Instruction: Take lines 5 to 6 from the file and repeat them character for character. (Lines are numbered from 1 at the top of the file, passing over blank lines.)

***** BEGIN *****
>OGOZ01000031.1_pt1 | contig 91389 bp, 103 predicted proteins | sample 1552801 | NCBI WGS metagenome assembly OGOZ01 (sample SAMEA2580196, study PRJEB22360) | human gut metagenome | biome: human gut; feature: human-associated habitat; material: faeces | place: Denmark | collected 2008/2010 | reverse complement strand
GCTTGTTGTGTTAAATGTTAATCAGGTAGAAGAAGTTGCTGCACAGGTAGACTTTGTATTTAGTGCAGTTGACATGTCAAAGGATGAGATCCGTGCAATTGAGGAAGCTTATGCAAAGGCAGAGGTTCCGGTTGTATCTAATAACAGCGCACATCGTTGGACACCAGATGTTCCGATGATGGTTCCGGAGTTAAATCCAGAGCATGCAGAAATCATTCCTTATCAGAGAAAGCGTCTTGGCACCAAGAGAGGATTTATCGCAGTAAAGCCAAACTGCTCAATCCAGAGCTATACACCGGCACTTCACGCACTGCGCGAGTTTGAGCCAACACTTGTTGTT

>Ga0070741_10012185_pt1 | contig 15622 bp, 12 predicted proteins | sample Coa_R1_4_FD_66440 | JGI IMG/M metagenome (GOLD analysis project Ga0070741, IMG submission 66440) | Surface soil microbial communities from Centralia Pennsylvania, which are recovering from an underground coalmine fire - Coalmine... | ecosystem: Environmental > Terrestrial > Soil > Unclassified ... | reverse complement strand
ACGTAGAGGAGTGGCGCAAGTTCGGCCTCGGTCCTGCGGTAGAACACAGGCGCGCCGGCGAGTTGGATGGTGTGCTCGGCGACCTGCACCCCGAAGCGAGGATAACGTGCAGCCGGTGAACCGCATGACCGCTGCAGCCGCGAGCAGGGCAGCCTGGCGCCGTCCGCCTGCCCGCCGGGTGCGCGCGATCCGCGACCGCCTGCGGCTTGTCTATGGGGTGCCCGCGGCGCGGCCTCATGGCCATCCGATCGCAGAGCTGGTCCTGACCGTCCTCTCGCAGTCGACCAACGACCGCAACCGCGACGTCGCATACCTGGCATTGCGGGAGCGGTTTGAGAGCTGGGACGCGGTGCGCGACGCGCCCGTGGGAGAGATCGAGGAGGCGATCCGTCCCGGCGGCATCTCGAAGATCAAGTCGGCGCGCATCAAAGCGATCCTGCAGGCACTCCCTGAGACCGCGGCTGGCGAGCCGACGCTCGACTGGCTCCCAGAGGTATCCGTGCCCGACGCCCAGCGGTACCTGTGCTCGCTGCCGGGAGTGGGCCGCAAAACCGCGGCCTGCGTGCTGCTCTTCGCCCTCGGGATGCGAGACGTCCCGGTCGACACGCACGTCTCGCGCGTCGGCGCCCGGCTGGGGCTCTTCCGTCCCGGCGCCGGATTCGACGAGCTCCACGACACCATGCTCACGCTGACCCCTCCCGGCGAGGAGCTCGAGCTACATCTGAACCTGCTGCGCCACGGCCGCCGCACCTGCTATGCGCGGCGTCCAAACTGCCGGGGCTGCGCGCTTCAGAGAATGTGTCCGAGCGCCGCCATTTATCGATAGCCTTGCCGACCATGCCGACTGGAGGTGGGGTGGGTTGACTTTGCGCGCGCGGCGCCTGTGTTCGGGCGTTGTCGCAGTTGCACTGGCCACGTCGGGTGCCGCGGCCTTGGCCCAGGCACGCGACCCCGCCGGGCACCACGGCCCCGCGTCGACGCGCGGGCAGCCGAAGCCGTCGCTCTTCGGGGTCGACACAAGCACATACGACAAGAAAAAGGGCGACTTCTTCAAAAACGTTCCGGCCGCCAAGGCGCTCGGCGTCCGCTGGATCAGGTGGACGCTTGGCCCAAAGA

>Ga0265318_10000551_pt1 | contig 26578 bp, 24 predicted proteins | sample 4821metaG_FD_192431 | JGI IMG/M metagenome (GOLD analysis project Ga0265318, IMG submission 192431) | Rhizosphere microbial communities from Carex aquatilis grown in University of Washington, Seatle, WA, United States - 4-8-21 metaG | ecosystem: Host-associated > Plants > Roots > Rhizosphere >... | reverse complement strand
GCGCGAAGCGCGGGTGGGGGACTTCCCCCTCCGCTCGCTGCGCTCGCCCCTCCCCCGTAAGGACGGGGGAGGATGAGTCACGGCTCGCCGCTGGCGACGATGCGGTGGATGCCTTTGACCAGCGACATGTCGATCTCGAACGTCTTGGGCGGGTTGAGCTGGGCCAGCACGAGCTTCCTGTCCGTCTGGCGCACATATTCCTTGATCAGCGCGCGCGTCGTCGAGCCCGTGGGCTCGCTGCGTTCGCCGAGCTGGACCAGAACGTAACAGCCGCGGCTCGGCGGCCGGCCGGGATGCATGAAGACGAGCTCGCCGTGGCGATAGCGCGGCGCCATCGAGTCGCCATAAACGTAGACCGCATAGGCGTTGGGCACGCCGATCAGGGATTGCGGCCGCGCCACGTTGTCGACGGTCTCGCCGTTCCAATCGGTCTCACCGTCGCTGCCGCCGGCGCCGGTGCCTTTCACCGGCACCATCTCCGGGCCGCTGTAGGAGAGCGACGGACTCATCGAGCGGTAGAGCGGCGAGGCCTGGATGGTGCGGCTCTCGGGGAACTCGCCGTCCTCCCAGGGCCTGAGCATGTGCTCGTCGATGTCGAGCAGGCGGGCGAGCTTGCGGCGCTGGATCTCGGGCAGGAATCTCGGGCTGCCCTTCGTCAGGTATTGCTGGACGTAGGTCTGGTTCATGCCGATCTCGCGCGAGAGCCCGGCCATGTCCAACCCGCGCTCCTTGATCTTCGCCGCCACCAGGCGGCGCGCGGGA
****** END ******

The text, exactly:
>Ga0265318_10000551_pt1 | contig 26578 bp, 24 predicted proteins | sample 4821metaG_FD_192431 | JGI IMG/M metagenome (GOLD analysis project Ga0265318, IMG submission 192431) | Rhizosphere microbial communities from Carex aquatilis grown in University of Washington, Seatle, WA, United States - 4-8-21 metaG | ecosystem: Host-associated > Plants > Roots > Rhizosphere >... | reverse complement strand
GCGCGAAGCGCGGGTGGGGGACTTCCCCCTCCGCTCGCTGCGCTCGCCCCTCCCCCGTAAGGACGGGGGAGGATGAGTCACGGCTCGCCGCTGGCGACGATGCGGTGGATGCCTTTGACCAGCGACATGTCGATCTCGAACGTCTTGGGCGGGTTGAGCTGGGCCAGCACGAGCTTCCTGTCCGTCTGGCGCACATATTCCTTGATCAGCGCGCGCGTCGTCGAGCCCGTGGGCTCGCTGCGTTCGCCGAGCTGGACCAGAACGTAACAGCCGCGGCTCGGCGGCCGGCCGGGATGCATGAAGACGAGCTCGCCGTGGCGATAGCGCGGCGCCATCGAGTCGCCATAAACGTAGACCGCATAGGCGTTGGGCACGCCGATCAGGGATTGCGGCCGCGCCACGTTGTCGACGGTCTCGCCGTTCCAATCGGTCTCACCGTCGCTGCCGCCGGCGCCGGTGCCTTTCACCGGCACCATCTCCGGGCCGCTGTAGGAGAGCGACGGACTCATCGAGCGGTAGAGCGGCGAGGCCTGGATGGTGCGGCTCTCGGGGAACTCGCCGTCCTCCCAGGGCCTGAGCATGTGCTCGTCGATGTCGAGCAGGCGGGCGAGCTTGCGGCGCTGGATCTCGGGCAGGAATCTCGGGCTGCCCTTCGTCAGGTATTGCTGGACGTAGGTCTGGTTCATGCCGATCTCGCGCGAGAGCCCGGCCATGTCCAACCCGCGCTCCTTGATCTTCGCCGCCACCAGGCGGCGCGCGGGA